I'm very proud of their splendid achievements. Everyone has many teachers lifelong, so I would claim only a very tiny part of their long and rich journeys, if at all. They have given me so much
I got a bit senti last week, as I was invited as keynote speaker at the inaugural of the Film, TV and Digital Video Production Course at the Xavier Institute of Communications (XIC), St Xavier's College, Mumbai. XIC is very close to my heart: I taught journalism and cinema there for 10 years from 1990-2000. My speech was on 'The Role of Cinema in Art and Social Transformation'—thanks to the HOD Dr Shaison Ouseph. The course and inaugural event were both online.
In my time, the one-year journalism diploma course was an evening class meant for working people. After I joined the Times of India at VT—where I worked for 15 years—I could just nip across to St Xavier's College, take class, and dash back to edit pages. I took the last train, the 1 am train from Churchgate, home to Santa Cruz. I am passionate about teaching. My cinema class would often be full till the rafters, as the combined lot from journalism and PR classes would attend. My journalism students included Rajeev Masand, Yogesh Pawar, Chirodeep Chaudhuri, Prabhat Choudhary, Vikram Hazra, Mayur Shetty, Roli Srivastava, Rucha Chitrodia, Zeenat Lakhani, Subina Shrestha, Monica Bathija, Anish Basu and many, many others. I'm very proud of their splendid achievements. Everyone has many teachers lifelong, so I would claim only a very tiny part of their long and rich journeys, if at all. They have given me so much.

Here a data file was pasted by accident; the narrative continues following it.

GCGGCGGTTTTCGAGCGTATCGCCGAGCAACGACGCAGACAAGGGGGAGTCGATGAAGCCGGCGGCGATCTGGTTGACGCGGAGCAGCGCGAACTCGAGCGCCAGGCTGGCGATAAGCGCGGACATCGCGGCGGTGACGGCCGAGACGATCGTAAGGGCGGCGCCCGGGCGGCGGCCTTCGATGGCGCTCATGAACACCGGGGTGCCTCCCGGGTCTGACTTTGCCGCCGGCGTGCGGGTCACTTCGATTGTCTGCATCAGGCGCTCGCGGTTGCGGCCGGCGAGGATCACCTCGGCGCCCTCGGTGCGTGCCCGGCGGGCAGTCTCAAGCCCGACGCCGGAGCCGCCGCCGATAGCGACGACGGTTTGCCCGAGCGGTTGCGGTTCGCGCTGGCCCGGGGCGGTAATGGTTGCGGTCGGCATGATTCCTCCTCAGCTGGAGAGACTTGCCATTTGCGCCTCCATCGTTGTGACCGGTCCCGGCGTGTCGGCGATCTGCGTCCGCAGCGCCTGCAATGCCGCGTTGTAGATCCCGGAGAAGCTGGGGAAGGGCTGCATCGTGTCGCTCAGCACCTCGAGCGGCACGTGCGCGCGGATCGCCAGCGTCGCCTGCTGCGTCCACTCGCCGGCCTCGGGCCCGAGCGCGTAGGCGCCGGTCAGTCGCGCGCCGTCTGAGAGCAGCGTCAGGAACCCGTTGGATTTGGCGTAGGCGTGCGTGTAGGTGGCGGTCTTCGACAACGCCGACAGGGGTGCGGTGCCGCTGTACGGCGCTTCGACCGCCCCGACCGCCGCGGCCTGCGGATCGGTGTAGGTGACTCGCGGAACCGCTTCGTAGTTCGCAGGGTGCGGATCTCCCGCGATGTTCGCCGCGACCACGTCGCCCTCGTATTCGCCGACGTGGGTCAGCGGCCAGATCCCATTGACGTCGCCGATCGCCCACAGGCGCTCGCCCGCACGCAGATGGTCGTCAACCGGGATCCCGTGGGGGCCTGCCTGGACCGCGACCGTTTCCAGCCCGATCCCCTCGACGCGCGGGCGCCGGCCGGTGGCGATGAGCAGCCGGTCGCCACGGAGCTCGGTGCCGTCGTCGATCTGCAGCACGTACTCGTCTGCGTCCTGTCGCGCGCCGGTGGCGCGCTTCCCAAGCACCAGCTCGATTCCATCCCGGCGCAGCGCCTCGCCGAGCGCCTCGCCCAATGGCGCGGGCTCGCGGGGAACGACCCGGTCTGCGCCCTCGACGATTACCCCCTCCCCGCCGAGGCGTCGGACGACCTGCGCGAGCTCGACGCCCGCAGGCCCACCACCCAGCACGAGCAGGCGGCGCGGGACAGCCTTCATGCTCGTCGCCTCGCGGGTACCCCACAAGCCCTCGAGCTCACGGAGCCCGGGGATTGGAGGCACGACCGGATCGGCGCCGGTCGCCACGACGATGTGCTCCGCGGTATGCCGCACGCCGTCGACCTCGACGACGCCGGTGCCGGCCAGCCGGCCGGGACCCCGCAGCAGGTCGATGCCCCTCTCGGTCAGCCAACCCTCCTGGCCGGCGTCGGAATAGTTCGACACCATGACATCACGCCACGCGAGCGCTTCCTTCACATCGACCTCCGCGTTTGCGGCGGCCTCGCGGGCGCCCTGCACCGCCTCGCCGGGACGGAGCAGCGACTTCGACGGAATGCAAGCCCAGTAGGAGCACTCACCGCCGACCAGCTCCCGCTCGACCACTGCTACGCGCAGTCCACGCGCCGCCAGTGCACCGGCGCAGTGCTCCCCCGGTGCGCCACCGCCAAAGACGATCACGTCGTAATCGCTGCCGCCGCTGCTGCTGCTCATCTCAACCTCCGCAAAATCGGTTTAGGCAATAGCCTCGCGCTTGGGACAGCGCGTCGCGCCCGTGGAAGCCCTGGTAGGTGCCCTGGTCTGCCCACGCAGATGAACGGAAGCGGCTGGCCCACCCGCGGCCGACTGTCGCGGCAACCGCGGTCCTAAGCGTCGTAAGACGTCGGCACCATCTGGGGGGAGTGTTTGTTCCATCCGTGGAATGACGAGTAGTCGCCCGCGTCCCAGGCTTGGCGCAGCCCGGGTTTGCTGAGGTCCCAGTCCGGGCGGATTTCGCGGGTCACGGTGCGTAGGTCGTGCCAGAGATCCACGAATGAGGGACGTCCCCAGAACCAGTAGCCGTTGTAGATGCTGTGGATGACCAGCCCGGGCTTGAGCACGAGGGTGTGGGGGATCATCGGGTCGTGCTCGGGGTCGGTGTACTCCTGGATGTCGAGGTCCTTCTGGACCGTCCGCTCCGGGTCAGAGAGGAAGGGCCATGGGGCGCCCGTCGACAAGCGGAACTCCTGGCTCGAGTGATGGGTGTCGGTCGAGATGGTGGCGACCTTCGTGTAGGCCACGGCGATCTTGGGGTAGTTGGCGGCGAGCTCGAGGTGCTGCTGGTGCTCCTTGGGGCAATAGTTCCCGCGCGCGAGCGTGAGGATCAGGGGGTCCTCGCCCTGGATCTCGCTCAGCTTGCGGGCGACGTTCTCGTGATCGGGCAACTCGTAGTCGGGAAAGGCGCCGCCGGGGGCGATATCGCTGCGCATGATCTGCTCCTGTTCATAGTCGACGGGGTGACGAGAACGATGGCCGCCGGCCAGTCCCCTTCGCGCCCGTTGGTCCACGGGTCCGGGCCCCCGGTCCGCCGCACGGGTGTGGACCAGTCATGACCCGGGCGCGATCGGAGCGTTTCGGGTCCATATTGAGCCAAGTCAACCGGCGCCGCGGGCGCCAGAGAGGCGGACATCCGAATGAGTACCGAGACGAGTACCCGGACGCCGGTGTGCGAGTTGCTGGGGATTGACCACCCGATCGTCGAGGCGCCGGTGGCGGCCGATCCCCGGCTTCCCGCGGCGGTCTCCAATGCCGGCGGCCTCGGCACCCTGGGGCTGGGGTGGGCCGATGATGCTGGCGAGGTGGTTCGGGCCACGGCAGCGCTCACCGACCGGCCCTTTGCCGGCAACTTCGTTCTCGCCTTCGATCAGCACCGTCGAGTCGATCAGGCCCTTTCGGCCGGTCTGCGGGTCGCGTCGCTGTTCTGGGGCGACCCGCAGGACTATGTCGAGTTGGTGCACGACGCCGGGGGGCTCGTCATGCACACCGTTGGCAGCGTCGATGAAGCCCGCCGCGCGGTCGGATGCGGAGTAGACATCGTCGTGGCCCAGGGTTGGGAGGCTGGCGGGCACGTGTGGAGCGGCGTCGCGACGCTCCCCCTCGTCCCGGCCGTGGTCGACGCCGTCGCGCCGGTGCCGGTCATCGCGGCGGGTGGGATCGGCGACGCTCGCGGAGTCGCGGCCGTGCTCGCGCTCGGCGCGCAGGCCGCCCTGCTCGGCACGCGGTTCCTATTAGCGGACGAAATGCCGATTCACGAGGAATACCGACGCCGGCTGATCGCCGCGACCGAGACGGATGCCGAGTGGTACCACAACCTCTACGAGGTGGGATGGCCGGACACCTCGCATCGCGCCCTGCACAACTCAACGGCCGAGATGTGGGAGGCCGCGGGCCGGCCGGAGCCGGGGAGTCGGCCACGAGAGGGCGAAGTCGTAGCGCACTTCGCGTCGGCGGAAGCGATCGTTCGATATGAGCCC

When I started teaching, I was still in my late 20s, not a lot older than my students, so I wore sarees to appear older. In a few years, the students were bullying me, texting me at 1 am, requesting assignment deadline extensions. Bah, I was furious. I quickly learnt to be tough. Then it was to hell with the sarees, and I wore jeans, shirts, whatever.
In 1995-96, I got a scholarship to work in Paris for eight months on the Journalistes en Europe journalism programme, conducted in French. I was very stressed when leaving, as it was the longest I would be abroad, away from my family. Suddenly, a whole gang of my XIC students turned up to see me off at 1 am at the airport, and enveloped me in fond farewell hugs. I read their card in the plane: Adieu, Ma'am, it said, with a drawing of Hitler! What? Secretly, I was pleased to have earned a hard-won reputation for being tough with students. But, inside, were crammed lots of red hearts and loving messages. I found my cheeks wet with tears.
Meenakshi Shedde is India and South Asia Delegate to the Berlin International Film Festival, National Award-winning critic, curator to festivals worldwide and journalist. Reach her at firstname.lastname@example.org
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